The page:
crying little boy

Autism can affect a child’s verbal and non-verbal communication with family and friends.

Your kid is the best thing that’s ever happened to you. But what happens when you’ve been told they have autism?

March is Brain Awareness Month and I thought I’d choose a topic close to my heart and that being autism. Because I once worked at a compounding pharmacy making specialized vitamins for them and saw first-hand how tough the condition is to treat-not to mention the hardships for the mums + dads.

Working in the pharmacy you will never spot the autistic child-they’re usually at home, afraid to venture out into the bright, noisy world of a pharmacy let alone a shopping centre. What you will see is a young parent, bright faced but with dark circles around searching eyes.

I don’t say this lightly but they’re almost always looking for the next silver bullet for the son/daughters eczema or fungal rash. Strange you may think..what’s a skin condition got to do with autism. Actually, your skin is the largest, external, organ of your body and it does a marvellous thing called inflammation-say what? Basically it acts like a traffic light. Signalling whatever chemical imbalance is going on inside the body. Red=Severe inflammation/allergy to toxin/compromised immunity; Orange=Mild and so forth. In autism, kids often have severe intolerances to certain foods-chicken nuggets, biscuits, chips-yet also the ones they love best! So it becomes a vicious cycle. The skin simply relays internal problems as an external alarm.

So what of these foods? Well you’ve heard the saying: You are what you eat. Food for thought. These kids can massively benefit from having a close check up of their dietary habits. Operative word being habits. As parents you can sometimes feel like treating your kids to a snack here and there or you’re in a rush and the local take-out is the quickest option. Unfortunately theses fragile tummies cop the assault and as a direct consequence, so does their brain. Memory, cognition, speech centres…these all become ‘inflammed’ and can slow down your child’s learning and development. Every child takes a different approach, but I’ve found the diet has always been the core protocol. Make it a habit not to get junk food from the supermarket for starters and not to fuel your kids on these types of foods-but let me stop there. Else you’ll think I’m preaching. I am. But it’s your responsibility =p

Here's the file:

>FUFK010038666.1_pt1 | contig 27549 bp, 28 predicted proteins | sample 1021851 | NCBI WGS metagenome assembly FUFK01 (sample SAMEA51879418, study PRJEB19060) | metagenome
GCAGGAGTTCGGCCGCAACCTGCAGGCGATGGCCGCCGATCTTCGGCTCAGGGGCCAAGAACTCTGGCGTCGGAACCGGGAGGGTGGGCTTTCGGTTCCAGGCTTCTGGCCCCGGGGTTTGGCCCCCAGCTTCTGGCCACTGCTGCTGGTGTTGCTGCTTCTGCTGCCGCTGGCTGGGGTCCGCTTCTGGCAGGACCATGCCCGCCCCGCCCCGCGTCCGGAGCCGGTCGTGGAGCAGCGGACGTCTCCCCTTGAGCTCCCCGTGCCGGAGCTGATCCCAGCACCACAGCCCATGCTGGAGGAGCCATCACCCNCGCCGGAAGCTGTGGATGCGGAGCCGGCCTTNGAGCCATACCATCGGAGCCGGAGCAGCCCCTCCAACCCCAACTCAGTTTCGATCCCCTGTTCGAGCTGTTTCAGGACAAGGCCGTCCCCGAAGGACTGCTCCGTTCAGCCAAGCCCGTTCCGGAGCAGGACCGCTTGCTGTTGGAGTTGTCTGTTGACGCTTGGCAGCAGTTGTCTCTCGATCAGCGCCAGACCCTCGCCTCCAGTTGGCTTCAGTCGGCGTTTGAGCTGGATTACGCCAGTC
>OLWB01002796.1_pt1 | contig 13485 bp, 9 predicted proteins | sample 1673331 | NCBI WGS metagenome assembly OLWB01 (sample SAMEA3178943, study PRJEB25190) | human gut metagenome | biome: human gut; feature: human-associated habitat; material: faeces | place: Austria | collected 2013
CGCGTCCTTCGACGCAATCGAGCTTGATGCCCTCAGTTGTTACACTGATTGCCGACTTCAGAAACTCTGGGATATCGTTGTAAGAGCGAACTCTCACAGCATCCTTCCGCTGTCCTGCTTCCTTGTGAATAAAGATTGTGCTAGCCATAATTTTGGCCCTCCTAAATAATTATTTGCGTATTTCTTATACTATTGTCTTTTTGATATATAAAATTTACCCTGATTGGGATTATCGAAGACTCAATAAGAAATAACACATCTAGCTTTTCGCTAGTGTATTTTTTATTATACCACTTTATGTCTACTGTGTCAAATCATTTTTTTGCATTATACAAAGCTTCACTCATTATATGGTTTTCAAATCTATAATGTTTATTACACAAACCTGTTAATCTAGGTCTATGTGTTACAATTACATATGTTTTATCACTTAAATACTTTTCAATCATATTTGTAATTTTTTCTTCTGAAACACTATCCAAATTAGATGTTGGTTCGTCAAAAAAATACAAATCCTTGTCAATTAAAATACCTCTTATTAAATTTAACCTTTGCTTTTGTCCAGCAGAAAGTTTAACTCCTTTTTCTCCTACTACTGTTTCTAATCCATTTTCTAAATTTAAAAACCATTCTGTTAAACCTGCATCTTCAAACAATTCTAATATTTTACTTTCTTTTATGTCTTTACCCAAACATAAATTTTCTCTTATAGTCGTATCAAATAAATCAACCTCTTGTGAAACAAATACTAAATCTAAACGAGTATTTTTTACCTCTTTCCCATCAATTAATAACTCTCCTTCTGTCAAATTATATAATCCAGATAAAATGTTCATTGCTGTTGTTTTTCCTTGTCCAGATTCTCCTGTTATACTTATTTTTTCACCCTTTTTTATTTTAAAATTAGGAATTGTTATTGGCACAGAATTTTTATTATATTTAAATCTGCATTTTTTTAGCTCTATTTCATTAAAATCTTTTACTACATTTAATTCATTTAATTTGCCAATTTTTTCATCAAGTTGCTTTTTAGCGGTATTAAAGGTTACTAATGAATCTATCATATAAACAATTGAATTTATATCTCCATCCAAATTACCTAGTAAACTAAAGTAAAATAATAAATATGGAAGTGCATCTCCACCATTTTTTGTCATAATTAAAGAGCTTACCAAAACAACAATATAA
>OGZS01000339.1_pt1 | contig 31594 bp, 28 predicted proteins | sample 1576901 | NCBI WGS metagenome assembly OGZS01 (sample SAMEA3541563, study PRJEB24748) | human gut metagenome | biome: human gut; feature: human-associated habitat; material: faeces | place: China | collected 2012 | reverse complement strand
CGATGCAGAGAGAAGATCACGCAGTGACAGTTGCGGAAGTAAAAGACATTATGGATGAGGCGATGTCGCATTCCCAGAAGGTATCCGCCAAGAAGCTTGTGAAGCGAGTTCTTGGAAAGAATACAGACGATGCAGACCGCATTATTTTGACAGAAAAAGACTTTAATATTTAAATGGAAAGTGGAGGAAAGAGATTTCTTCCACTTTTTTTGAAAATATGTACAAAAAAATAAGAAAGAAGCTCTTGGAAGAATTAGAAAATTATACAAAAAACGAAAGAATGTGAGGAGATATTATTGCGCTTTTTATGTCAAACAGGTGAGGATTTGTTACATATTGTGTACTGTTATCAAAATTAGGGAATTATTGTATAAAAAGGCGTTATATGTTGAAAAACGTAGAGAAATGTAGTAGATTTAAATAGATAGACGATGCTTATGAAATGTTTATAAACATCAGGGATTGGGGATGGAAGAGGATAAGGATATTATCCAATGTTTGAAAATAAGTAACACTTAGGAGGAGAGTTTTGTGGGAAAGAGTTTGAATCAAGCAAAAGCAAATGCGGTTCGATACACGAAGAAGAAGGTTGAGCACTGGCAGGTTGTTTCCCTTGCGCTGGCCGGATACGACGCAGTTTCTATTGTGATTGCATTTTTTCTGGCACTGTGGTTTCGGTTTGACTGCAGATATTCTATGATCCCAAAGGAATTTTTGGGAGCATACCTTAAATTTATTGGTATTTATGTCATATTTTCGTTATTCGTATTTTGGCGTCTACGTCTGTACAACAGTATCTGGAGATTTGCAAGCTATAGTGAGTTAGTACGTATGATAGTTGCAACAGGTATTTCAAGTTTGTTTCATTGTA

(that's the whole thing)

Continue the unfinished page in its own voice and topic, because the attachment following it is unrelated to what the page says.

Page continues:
Start with a good doctor-by that I mean the numerous ones trained specifically in the area of Austism Spectrum Disorders (ASD). Some of the pseudonyms for these experts are: holistic doctors/integrative doctors/paediatricians/biomedical doctors/naturopaths/chiropractors along with their allied professionals: nutritionists, speech therapists, cognitive therapists, dietitians, movement therapist, psychologist and of course pharmacist!

With the right guidance of a professional your child can improve. There is hope.

PS. As of writing I’m aware of the NDIS-National Disability Insurance Scheme-which includes funding for children with autism. There’s a lot of red tape to cut through but I hear the results can quite good in the end. In Sydney it will be rolling out in July 2017 so best prepare by looking at: